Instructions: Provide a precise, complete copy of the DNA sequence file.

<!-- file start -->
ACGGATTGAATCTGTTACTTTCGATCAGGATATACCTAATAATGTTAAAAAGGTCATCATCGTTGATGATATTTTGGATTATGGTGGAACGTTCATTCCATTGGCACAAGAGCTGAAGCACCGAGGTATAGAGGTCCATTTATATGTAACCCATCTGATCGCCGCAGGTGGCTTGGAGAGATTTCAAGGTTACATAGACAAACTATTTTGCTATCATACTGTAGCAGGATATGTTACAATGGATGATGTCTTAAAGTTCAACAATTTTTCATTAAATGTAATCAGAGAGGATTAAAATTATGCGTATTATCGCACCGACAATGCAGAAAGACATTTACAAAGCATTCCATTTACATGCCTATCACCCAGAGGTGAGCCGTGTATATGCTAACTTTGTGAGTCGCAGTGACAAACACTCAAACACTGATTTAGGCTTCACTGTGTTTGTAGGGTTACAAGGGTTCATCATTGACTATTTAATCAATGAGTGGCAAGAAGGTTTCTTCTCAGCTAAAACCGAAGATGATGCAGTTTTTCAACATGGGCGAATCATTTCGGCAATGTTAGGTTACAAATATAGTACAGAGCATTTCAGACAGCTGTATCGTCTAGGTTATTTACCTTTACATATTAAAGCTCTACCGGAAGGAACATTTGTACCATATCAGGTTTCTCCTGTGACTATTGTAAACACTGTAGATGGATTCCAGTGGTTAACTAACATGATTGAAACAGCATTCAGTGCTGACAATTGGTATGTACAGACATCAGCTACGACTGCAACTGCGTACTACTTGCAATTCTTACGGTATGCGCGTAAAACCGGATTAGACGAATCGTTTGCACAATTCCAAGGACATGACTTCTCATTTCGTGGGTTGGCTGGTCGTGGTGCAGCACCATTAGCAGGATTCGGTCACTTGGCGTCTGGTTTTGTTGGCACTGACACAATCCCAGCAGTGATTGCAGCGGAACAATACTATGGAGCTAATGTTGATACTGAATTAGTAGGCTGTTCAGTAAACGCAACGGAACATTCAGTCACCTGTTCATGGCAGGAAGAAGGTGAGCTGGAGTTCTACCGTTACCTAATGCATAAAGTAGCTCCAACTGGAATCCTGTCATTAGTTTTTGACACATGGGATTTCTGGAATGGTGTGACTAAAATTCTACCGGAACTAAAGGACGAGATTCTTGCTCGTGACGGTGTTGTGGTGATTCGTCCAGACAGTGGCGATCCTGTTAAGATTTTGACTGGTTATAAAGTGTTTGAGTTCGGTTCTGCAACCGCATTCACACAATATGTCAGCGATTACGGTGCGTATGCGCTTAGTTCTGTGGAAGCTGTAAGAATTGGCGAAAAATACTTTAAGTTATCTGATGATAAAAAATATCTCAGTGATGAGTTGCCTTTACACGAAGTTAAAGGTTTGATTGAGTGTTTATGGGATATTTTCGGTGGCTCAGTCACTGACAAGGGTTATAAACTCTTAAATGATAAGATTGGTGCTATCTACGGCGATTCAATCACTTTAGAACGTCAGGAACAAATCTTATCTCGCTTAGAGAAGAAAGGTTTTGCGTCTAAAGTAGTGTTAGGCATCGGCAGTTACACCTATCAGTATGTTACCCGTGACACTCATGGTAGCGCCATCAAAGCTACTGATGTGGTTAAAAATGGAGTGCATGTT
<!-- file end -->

ACGGATTGAATCTGTTACTTTCGATCAGGATATACCTAATAATGTTAAAAAGGTCATCATCGTTGATGATATTTTGGATTATGGTGGAACGTTCATTCCATTGGCACAAGAGCTGAAGCACCGAGGTATAGAGGTCCATTTATATGTAACCCATCTGATCGCCGCAGGTGGCTTGGAGAGATTTCAAGGTTACATAGACAAACTATTTTGCTATCATACTGTAGCAGGATATGTTACAATGGATGATGTCTTAAAGTTCAACAATTTTTCATTAAATGTAATCAGAGAGGATTAAAATTATGCGTATTATCGCACCGACAATGCAGAAAGACATTTACAAAGCATTCCATTTACATGCCTATCACCCAGAGGTGAGCCGTGTATATGCTAACTTTGTGAGTCGCAGTGACAAACACTCAAACACTGATTTAGGCTTCACTGTGTTTGTAGGGTTACAAGGGTTCATCATTGACTATTTAATCAATGAGTGGCAAGAAGGTTTCTTCTCAGCTAAAACCGAAGATGATGCAGTTTTTCAACATGGGCGAATCATTTCGGCAATGTTAGGTTACAAATATAGTACAGAGCATTTCAGACAGCTGTATCGTCTAGGTTATTTACCTTTACATATTAAAGCTCTACCGGAAGGAACATTTGTACCATATCAGGTTTCTCCTGTGACTATTGTAAACACTGTAGATGGATTCCAGTGGTTAACTAACATGATTGAAACAGCATTCAGTGCTGACAATTGGTATGTACAGACATCAGCTACGACTGCAACTGCGTACTACTTGCAATTCTTACGGTATGCGCGTAAAACCGGATTAGACGAATCGTTTGCACAATTCCAAGGACATGACTTCTCATTTCGTGGGTTGGCTGGTCGTGGTGCAGCACCATTAGCAGGATTCGGTCACTTGGCGTCTGGTTTTGTTGGCACTGACACAATCCCAGCAGTGATTGCAGCGGAACAATACTATGGAGCTAATGTTGATACTGAATTAGTAGGCTGTTCAGTAAACGCAACGGAACATTCAGTCACCTGTTCATGGCAGGAAGAAGGTGAGCTGGAGTTCTACCGTTACCTAATGCATAAAGTAGCTCCAACTGGAATCCTGTCATTAGTTTTTGACACATGGGATTTCTGGAATGGTGTGACTAAAATTCTACCGGAACTAAAGGACGAGATTCTTGCTCGTGACGGTGTTGTGGTGATTCGTCCAGACAGTGGCGATCCTGTTAAGATTTTGACTGGTTATAAAGTGTTTGAGTTCGGTTCTGCAACCGCATTCACACAATATGTCAGCGATTACGGTGCGTATGCGCTTAGTTCTGTGGAAGCTGTAAGAATTGGCGAAAAATACTTTAAGTTATCTGATGATAAAAAATATCTCAGTGATGAGTTGCCTTTACACGAAGTTAAAGGTTTGATTGAGTGTTTATGGGATATTTTCGGTGGCTCAGTCACTGACAAGGGTTATAAACTCTTAAATGATAAGATTGGTGCTATCTACGGCGATTCAATCACTTTAGAACGTCAGGAACAAATCTTATCTCGCTTAGAGAAGAAAGGTTTTGCGTCTAAAGTAGTGTTAGGCATCGGCAGTTACACCTATCAGTATGTTACCCGTGACACTCATGGTAGCGCCATCAAAGCTACTGATGTGGTTAAAAATGGAGTGCATGTT